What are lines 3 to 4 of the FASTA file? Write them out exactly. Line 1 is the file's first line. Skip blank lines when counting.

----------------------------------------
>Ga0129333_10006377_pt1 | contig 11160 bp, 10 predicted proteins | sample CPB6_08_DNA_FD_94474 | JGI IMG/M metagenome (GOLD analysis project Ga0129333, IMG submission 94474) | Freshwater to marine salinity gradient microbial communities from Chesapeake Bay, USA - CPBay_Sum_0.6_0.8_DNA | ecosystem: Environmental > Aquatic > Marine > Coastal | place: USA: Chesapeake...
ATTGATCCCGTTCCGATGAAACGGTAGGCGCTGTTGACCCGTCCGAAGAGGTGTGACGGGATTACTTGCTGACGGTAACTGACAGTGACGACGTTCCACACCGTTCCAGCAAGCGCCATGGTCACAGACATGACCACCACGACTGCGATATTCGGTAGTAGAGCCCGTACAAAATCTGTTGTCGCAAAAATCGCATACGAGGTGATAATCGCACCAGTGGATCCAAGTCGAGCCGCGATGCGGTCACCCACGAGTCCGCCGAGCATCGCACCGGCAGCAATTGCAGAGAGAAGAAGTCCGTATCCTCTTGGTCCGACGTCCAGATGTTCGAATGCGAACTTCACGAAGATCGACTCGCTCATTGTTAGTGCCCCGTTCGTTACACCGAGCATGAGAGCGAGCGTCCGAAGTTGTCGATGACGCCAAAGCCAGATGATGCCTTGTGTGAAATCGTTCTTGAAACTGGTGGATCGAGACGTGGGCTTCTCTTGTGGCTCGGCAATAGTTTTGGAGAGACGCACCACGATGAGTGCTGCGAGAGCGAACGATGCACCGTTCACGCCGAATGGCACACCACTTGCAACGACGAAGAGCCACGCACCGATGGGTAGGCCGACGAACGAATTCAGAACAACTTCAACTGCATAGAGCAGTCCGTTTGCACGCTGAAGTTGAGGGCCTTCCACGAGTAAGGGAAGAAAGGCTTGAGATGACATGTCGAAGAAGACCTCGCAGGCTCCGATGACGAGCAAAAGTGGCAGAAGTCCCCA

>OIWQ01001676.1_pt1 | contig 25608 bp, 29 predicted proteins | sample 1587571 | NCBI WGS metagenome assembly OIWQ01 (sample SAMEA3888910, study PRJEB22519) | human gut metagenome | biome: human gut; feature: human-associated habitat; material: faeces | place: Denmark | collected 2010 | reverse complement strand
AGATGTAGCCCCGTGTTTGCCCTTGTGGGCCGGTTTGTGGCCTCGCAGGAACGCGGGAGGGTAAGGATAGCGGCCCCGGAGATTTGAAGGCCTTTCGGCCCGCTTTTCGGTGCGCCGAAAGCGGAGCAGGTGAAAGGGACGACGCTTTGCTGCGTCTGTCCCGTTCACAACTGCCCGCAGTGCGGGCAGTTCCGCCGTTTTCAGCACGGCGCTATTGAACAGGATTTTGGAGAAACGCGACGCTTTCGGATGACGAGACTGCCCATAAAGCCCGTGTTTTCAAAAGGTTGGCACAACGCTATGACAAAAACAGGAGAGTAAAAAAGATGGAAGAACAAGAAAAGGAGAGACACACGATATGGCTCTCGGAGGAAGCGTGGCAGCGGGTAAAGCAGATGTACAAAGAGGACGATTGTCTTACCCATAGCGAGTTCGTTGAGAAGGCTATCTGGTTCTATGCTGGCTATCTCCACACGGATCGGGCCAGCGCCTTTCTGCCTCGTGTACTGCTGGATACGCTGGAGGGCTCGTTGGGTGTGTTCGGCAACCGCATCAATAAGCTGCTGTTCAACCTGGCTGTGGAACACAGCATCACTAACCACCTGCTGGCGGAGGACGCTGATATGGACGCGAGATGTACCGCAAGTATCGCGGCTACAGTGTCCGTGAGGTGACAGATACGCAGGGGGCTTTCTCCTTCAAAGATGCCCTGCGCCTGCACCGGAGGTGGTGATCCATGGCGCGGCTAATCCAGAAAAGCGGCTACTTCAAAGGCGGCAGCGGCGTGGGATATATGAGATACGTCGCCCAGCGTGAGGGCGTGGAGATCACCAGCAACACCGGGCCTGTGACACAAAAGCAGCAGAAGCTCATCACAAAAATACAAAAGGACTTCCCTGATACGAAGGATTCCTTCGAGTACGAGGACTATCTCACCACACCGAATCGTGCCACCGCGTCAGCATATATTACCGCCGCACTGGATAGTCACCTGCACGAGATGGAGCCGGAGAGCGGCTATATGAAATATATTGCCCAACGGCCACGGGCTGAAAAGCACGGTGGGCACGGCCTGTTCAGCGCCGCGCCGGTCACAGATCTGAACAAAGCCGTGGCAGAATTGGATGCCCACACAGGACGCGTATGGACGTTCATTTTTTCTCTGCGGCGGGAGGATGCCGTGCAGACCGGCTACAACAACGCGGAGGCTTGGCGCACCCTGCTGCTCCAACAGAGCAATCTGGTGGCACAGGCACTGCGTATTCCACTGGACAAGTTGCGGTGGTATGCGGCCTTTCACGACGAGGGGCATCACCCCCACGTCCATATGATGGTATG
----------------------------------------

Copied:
>OIWQ01001676.1_pt1 | contig 25608 bp, 29 predicted proteins | sample 1587571 | NCBI WGS metagenome assembly OIWQ01 (sample SAMEA3888910, study PRJEB22519) | human gut metagenome | biome: human gut; feature: human-associated habitat; material: faeces | place: Denmark | collected 2010 | reverse complement strand
AGATGTAGCCCCGTGTTTGCCCTTGTGGGCCGGTTTGTGGCCTCGCAGGAACGCGGGAGGGTAAGGATAGCGGCCCCGGAGATTTGAAGGCCTTTCGGCCCGCTTTTCGGTGCGCCGAAAGCGGAGCAGGTGAAAGGGACGACGCTTTGCTGCGTCTGTCCCGTTCACAACTGCCCGCAGTGCGGGCAGTTCCGCCGTTTTCAGCACGGCGCTATTGAACAGGATTTTGGAGAAACGCGACGCTTTCGGATGACGAGACTGCCCATAAAGCCCGTGTTTTCAAAAGGTTGGCACAACGCTATGACAAAAACAGGAGAGTAAAAAAGATGGAAGAACAAGAAAAGGAGAGACACACGATATGGCTCTCGGAGGAAGCGTGGCAGCGGGTAAAGCAGATGTACAAAGAGGACGATTGTCTTACCCATAGCGAGTTCGTTGAGAAGGCTATCTGGTTCTATGCTGGCTATCTCCACACGGATCGGGCCAGCGCCTTTCTGCCTCGTGTACTGCTGGATACGCTGGAGGGCTCGTTGGGTGTGTTCGGCAACCGCATCAATAAGCTGCTGTTCAACCTGGCTGTGGAACACAGCATCACTAACCACCTGCTGGCGGAGGACGCTGATATGGACGCGAGATGTACCGCAAGTATCGCGGCTACAGTGTCCGTGAGGTGACAGATACGCAGGGGGCTTTCTCCTTCAAAGATGCCCTGCGCCTGCACCGGAGGTGGTGATCCATGGCGCGGCTAATCCAGAAAAGCGGCTACTTCAAAGGCGGCAGCGGCGTGGGATATATGAGATACGTCGCCCAGCGTGAGGGCGTGGAGATCACCAGCAACACCGGGCCTGTGACACAAAAGCAGCAGAAGCTCATCACAAAAATACAAAAGGACTTCCCTGATACGAAGGATTCCTTCGAGTACGAGGACTATCTCACCACACCGAATCGTGCCACCGCGTCAGCATATATTACCGCCGCACTGGATAGTCACCTGCACGAGATGGAGCCGGAGAGCGGCTATATGAAATATATTGCCCAACGGCCACGGGCTGAAAAGCACGGTGGGCACGGCCTGTTCAGCGCCGCGCCGGTCACAGATCTGAACAAAGCCGTGGCAGAATTGGATGCCCACACAGGACGCGTATGGACGTTCATTTTTTCTCTGCGGCGGGAGGATGCCGTGCAGACCGGCTACAACAACGCGGAGGCTTGGCGCACCCTGCTGCTCCAACAGAGCAATCTGGTGGCACAGGCACTGCGTATTCCACTGGACAAGTTGCGGTGGTATGCGGCCTTTCACGACGAGGGGCATCACCCCCACGTCCATATGATGGTATG